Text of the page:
Now, on Thursday night, Aleck Boyer introduced himself to Capt. Eakins.

“The man who stabbed Simpson?”

“Yes.  I knew you were looking for me on account of that fight, so I came to give myself up.”

It was an easy conclusion to manhunt.

Not technically prisoners, these men attempt to sleep on a wooden pallet or the floor in the Precinct's "lounging room" around 1890.  They have all hung their hats tidily on the pegs provided.  photo by Jacob Riis, from the collection of the Museum of the City of New York
There were occasional murders and serious incidents in the Fifth Precinct.  It was the here that the notorious con artist “Tom” Davis was murdered by James T. Holland, a Texan who had paid him $500 in exchange for $10,000 in counterfeit bills.  When Holland discovered the bundles were composed of bills on the top and bottom, and blank paper inside, he reacted by returning and firing a bullet into Davis.  The trial was a national sensation.

But as the 19th century drew to a close, highly-publicized crime in the Fifth Precinct came from within the Leonard Street station house, rather than from the streets.  Graft and corruption were brought to light in 1891 when neighboring businessmen finally revolted against the extortion practices of Captain Thomas Stephenson, whom The Evening World described as tall and handsome.

On August 30, 1894 the newspaper reported “After many days of waiting, Police Captain John Thomas Stephenson was to-day placed on trial before the Commissioners at Police Headquarters of several charges of bribery.”  Testimonies throughout the day revealed the scheme by which the Fifth Precinct police, most notably the Captain, received money and goods. 

Martin N. Edwards, for instance, ran a fruit store on Duane Street.  The Evening World said that on September 12, 1891 he sent Stephenson “$38 in cash and $12 worth of fruit, making the $50 agreed upon for a year’s immunity from arrest for ordinance violation.”

Edwards testified “In the early part of March, 1891, a police officer came to my store.  He said the Captain used a great deal of fruit, and if we had no objection he would accept some fruit for the protection of us in the use of the sidewalk.”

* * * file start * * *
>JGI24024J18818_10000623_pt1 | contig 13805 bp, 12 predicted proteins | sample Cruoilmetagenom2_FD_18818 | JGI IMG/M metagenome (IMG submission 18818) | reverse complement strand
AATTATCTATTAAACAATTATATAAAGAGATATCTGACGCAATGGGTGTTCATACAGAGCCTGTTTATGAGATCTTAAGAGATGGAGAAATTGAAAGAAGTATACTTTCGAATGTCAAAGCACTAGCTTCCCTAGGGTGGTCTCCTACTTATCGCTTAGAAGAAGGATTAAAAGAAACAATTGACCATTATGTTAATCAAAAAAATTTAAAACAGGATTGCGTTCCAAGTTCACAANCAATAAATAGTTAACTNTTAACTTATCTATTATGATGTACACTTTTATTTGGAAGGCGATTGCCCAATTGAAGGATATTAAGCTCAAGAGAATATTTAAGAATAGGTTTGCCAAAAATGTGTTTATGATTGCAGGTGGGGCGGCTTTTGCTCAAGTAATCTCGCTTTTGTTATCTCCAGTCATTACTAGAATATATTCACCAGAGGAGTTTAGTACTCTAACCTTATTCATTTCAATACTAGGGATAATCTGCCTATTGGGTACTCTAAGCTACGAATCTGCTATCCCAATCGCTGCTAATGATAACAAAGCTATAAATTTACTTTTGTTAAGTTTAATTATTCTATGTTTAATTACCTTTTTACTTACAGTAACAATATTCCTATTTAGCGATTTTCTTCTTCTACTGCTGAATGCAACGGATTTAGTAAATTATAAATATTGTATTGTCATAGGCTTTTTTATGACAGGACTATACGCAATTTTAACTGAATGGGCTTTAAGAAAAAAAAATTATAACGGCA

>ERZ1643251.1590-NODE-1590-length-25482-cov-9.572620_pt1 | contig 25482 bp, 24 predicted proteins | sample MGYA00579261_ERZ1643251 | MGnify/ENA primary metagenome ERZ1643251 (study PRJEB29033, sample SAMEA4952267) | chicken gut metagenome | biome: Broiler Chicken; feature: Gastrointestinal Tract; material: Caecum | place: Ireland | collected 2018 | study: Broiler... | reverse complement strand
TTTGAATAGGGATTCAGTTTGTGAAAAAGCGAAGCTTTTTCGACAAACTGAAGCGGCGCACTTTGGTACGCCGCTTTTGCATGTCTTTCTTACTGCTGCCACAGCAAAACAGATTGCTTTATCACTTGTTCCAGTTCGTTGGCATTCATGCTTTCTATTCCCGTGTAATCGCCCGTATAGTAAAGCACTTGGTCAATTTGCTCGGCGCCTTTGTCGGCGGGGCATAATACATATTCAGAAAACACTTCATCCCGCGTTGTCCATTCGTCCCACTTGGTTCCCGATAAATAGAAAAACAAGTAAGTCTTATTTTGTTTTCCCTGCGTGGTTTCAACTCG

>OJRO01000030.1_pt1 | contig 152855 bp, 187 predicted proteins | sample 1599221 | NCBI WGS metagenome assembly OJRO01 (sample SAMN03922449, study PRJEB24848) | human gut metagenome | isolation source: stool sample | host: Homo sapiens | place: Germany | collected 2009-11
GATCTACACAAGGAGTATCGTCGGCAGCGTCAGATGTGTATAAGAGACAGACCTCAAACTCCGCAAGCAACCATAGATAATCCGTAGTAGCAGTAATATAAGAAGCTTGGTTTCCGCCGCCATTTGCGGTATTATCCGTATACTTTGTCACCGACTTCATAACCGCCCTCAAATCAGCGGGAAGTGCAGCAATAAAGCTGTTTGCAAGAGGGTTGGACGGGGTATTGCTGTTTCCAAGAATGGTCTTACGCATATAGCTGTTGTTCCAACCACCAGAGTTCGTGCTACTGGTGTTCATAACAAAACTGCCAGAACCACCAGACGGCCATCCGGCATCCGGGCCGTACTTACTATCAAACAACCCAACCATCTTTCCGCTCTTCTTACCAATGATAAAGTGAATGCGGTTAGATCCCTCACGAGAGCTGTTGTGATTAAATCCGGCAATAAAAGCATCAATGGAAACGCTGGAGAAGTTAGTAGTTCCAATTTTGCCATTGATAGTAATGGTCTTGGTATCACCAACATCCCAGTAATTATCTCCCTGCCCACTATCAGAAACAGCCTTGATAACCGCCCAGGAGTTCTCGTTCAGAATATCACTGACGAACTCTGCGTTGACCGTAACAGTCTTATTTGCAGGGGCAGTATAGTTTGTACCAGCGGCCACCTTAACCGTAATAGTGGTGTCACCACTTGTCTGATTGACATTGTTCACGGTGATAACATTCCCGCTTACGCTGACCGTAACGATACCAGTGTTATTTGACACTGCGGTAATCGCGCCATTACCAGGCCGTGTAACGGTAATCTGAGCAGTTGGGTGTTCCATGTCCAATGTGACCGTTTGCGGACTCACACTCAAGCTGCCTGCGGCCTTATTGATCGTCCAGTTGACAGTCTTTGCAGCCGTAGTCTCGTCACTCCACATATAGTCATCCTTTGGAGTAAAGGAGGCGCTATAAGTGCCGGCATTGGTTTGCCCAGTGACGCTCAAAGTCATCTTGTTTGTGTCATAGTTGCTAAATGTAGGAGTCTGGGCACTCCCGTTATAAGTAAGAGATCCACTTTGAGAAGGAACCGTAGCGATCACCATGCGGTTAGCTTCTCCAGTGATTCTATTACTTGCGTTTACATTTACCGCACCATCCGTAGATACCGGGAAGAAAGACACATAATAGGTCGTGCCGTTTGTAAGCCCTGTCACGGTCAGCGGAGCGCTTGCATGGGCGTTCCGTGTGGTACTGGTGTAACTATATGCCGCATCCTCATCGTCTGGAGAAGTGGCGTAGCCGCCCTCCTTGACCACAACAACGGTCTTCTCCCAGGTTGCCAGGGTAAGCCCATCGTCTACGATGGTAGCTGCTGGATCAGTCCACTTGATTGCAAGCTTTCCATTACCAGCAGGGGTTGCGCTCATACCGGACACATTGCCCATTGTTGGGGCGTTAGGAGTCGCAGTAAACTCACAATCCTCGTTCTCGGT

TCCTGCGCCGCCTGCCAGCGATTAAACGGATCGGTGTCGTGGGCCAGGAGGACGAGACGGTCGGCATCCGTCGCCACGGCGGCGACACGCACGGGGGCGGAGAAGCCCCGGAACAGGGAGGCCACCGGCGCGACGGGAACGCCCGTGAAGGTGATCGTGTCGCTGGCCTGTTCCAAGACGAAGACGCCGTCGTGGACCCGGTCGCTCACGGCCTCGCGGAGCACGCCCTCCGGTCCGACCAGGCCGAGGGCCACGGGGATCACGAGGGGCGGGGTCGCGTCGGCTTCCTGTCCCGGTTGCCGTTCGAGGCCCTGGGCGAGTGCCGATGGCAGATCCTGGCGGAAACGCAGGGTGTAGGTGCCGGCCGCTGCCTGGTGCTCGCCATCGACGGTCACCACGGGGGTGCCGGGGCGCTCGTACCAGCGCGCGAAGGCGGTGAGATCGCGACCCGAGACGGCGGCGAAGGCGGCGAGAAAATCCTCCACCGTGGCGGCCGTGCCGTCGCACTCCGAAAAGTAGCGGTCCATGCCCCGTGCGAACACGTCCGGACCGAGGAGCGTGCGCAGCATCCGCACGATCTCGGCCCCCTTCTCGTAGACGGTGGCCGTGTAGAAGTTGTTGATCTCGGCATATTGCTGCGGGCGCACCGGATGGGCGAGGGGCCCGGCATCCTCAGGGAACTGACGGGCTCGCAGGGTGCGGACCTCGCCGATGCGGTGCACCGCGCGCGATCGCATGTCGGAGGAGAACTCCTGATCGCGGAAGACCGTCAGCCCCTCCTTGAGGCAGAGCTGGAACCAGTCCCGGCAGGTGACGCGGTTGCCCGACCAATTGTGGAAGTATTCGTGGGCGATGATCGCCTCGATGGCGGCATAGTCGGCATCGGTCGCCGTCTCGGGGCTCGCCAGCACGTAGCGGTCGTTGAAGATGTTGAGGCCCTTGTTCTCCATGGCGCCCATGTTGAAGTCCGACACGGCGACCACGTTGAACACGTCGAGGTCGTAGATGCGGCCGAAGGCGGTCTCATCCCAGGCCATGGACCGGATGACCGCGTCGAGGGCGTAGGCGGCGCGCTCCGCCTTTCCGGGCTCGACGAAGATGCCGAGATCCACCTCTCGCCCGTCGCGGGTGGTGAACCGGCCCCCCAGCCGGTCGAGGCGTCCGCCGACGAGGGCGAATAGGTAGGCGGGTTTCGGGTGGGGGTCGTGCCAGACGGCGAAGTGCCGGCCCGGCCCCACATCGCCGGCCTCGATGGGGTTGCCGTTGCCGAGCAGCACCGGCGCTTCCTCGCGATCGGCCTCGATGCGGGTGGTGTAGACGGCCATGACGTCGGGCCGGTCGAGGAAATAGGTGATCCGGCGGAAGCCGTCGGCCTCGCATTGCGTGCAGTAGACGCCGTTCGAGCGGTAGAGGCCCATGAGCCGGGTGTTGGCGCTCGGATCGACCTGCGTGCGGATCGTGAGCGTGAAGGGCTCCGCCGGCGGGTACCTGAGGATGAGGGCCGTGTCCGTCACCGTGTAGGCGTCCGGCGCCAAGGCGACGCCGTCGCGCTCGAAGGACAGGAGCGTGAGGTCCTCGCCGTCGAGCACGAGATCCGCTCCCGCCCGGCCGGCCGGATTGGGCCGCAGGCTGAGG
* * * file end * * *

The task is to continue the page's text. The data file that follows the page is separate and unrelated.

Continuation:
The trial dragged on for months, until unexpectedly on December 15 Police Officer Augustus J. Thorne “under indictment and under arrest for perjury and bribery, confessed and was released and restored to duty, having implicated eight Captains or acting Captains, who had commanded him in that precinct, in bribetaking and protecting crime.”

With its honor restored, newspaper accounts regarding the Fifth Precinct again turned more positive.  None more so, perhaps, than that of Policeman Norman Sheldon and a “big, shaggy, tramp Newfoundland dog” on August 1895.   

Officer Sheldon was about a block away when he saw the massive canine running wildly down Chambers Street, followed by a mob of men and boys.  The Times reported that it was “given a wide berth by pedestrians, who ran into stores, cellar-ways, and hallways to get out of his path.”  As the beast and his pursuers neared, Sheldon ran into a store and got a rope, which he quickly tied into a slipnoose. 

He emerged just as the dog reached his location.  Like a Texas ranch hand, he lassoed the dog, then held him until it quieted down.  The Times reported “Shortly afterward he led the dog to the station house, where Sergt. Blair consigned him to a cell until the arrival of a wagon from the Society for the Prevention of Cruelty to Animals.”

Blair, in the meantime, sent for some meat for the dog.  By the time he was taken away he was as “quiet as a kitten.”  The sergeant initially wanted to keep the dog as a station house mascot; but “owing to his advanced age,” decided against it.